This is going to be a really different thought. Has anyone every given any thought to keeping the music outside of the program (Proshow) and if somehow there was a way to take the music and edit it just as you normally would and play it at the same time as the show plays. This would be done in a program that does not require you to copy the file. So this would be like when a DJ plays a song at a wedding for all to listen to or my aerobic instructor plays a song during class. I hope this makes sense??? This is issue never has made any sense to me. You buy the song and just want people to listen to it with the pictures?? How can we get away from the copying. If Proshow had a way of doing this, would it then be legal?

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Re: Music?

Postby Merlin_AZ » Thu Dec 02, 2010 8:00 pm

I think the reason that works is because you aren't using the music to create something else.
You are just at the wedding listening to the music you bought the license to listen to.
It just so happens that there are a lot of other people there as well.

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Re: Music?

Postby DickK » Fri Dec 03, 2010 2:32 am

Big caveat: this whole area is messy, sometimes dependent on the national laws and I'm no lawyer.

That said, I believe that it's not the act of creating a copy that's as much an issue as how you're using it. When you bought the CD (or downloaded the track) you got a very limited license to basically listen to it and that's it. Your idea is interesting and might or might not trip over the same spots in the copyright laws, but I'm pretty sure it doesn't avoid the basic issue of using it outside the provisions of the license.

As a pragmatic issue it also has problems because the music and visuals don't stay together--fine for an EXE on a computer but doesn't work if you need a DVD as output.

I really wish the distributors/labels/rights holders would adopt a personal use model--use it however you want for personal purposes. But that doesn't solve the problem for those wanting to use it in a product they want to sell or distribute--the best we could hope for there would be the creation of an agency that would administer/broker the "extended rights" purchase something like the ones discussed above do for the "cover song" issues, or the "public performance" royalty fees that the DJ is supposed to pay. I'm not optimistic the big organizations will see enough reason to participate but it's what we need.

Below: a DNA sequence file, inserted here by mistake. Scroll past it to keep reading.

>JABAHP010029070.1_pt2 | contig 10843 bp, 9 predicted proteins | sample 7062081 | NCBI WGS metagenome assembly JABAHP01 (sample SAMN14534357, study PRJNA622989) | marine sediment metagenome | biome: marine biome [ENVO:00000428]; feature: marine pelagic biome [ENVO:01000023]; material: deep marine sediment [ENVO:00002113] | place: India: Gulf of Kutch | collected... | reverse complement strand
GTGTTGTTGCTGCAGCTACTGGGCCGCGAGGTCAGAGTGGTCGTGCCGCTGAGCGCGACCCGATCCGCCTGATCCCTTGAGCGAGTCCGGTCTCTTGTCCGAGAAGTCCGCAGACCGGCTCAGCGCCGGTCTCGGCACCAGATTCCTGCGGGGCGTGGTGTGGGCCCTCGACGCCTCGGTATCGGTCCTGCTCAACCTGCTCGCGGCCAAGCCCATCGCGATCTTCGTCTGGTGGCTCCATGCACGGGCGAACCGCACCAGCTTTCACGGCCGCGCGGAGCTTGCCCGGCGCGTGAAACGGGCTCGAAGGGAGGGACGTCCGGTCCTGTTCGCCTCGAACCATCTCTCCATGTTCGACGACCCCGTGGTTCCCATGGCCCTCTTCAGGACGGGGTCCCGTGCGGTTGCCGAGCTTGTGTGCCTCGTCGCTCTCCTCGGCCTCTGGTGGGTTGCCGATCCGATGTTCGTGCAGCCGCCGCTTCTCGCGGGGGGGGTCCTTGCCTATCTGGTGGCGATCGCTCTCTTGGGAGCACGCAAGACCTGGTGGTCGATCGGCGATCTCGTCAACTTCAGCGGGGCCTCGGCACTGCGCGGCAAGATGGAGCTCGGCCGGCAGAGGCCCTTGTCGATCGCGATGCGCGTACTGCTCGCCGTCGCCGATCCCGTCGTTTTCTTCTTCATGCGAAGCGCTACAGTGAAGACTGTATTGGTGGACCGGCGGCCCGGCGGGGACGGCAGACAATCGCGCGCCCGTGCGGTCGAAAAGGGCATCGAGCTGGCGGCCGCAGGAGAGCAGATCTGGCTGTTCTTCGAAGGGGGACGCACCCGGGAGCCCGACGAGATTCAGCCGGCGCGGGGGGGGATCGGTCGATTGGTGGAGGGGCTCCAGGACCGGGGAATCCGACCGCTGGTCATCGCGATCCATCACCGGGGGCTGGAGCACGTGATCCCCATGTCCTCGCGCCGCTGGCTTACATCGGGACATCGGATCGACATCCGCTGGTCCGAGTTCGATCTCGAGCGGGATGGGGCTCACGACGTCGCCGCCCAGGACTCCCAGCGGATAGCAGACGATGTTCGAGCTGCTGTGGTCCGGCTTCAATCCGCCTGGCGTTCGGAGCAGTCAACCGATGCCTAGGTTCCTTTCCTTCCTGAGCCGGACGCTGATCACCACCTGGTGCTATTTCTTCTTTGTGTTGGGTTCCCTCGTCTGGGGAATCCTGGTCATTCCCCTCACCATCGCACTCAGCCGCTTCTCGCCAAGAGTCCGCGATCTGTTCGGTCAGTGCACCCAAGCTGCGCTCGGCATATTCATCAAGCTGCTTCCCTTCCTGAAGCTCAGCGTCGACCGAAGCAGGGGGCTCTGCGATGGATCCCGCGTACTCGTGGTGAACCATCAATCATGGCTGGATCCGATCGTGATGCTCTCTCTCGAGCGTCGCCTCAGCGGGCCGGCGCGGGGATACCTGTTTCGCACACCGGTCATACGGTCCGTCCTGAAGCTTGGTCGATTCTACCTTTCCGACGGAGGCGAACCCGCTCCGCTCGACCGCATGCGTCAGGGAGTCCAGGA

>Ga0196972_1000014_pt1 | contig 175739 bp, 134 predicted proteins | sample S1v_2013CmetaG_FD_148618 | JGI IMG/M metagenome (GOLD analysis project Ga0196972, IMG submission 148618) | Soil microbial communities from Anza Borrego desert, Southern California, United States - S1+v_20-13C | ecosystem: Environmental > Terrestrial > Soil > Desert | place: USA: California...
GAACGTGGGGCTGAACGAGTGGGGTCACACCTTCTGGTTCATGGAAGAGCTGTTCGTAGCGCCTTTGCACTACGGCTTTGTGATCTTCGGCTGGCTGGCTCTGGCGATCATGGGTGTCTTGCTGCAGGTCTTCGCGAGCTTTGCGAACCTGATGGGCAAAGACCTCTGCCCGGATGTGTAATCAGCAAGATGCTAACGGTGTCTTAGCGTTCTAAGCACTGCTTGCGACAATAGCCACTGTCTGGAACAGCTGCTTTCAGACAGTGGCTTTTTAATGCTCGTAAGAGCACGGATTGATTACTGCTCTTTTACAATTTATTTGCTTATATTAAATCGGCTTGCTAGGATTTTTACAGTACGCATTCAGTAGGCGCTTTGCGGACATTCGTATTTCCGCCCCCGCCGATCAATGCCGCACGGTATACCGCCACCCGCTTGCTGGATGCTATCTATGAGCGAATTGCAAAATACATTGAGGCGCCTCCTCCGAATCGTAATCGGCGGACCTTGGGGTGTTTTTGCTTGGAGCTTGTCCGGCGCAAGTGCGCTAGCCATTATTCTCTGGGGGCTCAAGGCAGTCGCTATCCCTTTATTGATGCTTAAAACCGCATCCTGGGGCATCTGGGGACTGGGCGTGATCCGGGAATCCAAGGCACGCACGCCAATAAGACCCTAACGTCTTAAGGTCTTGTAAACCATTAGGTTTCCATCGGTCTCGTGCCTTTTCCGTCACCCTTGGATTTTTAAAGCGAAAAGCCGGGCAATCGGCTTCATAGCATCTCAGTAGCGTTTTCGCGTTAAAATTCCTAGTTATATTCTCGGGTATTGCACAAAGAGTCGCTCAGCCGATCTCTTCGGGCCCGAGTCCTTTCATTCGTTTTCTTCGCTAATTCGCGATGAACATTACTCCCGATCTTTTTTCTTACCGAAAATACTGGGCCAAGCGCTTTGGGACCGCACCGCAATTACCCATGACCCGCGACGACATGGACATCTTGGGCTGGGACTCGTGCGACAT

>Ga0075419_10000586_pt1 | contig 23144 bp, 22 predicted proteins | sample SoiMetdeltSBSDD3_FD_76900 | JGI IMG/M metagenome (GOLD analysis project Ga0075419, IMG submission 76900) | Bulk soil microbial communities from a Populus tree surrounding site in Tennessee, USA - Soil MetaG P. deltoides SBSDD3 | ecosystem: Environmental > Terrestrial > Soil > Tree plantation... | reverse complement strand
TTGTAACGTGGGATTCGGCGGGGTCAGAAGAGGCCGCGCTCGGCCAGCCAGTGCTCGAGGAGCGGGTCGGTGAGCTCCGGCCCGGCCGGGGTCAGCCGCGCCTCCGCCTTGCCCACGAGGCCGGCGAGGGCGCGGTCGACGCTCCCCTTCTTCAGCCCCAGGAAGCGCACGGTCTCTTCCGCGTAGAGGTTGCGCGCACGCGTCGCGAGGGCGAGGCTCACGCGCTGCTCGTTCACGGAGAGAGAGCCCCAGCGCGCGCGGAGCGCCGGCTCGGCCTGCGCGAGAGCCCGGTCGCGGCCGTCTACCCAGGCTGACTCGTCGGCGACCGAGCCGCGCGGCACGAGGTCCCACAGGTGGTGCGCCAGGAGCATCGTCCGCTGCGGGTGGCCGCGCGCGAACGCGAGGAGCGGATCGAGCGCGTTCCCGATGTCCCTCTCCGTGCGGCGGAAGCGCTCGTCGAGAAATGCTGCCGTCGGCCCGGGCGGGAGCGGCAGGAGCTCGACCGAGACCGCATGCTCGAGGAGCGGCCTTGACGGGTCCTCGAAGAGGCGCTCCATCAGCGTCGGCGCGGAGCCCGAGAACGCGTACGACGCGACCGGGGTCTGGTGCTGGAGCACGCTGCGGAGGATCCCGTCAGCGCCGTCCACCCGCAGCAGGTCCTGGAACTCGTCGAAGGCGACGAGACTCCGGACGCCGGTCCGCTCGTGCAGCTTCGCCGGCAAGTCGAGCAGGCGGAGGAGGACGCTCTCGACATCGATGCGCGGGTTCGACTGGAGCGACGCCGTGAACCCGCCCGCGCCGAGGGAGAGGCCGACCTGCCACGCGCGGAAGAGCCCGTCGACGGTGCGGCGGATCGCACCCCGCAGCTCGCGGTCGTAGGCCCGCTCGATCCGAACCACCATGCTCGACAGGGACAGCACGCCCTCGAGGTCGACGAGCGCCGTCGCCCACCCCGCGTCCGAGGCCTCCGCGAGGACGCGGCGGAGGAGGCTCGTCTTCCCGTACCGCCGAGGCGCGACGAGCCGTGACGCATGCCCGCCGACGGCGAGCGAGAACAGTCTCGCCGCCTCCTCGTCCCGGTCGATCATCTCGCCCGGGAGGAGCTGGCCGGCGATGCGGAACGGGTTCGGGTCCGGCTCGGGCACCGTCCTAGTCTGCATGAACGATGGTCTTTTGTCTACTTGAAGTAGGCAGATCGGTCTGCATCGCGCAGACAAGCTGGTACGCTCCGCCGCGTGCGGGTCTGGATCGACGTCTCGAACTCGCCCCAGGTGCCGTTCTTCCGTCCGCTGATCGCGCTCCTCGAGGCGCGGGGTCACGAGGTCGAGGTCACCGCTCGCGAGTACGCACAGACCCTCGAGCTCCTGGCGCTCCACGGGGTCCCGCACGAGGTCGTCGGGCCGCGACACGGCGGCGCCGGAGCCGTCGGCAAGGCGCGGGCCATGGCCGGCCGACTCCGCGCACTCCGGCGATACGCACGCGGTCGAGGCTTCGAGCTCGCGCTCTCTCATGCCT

Dick
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Re: Music?

Postby czali » Fri Dec 03, 2010 6:49 am

Dick,

Thank for the insight. I think that would put everyone at ease if they would adopt something. No one wants to break any laws here or not pay the writer for their work. The whole thing is really messy. Royalty-free is just not a solution for most of us.

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Re: Music?

Postby just4fun » Fri Dec 03, 2010 7:06 am

I think copyright is essential but there are a few legal ways to do it. First, search for "old music" that was created before copyright. There is some out there. I have gotten permission from local artists who are willing to allow me to use their music as long as I give them credit and do not sell or profit. They do allow me to share. Some of them welcome the exposure, even if it is just your friends. We are lucky to have a niece with a beautiful voice and she will record for me to Kareoke music that she has. Church organists may help you with "older" hymns and wedding music that does not have copyright. If your recordings are not great, play it as a soft background, often that is best anyway. Also, I have done family birthdays and put on Utube and the will let you know if there is a copyright. Some companies now allow you to use it if you allow them to advertise and post links so people can purchase the music if they like it (money talks, free advertising). Also, one of my other programs has generic music that you can put in. If you are planning on selling your work, paying the royality has to be part of your cost but there are some not too expensive. I know the words of a song often really get the message of your show home and I use it way too much, but as they say, a picture is worth a thousand words.
Vivian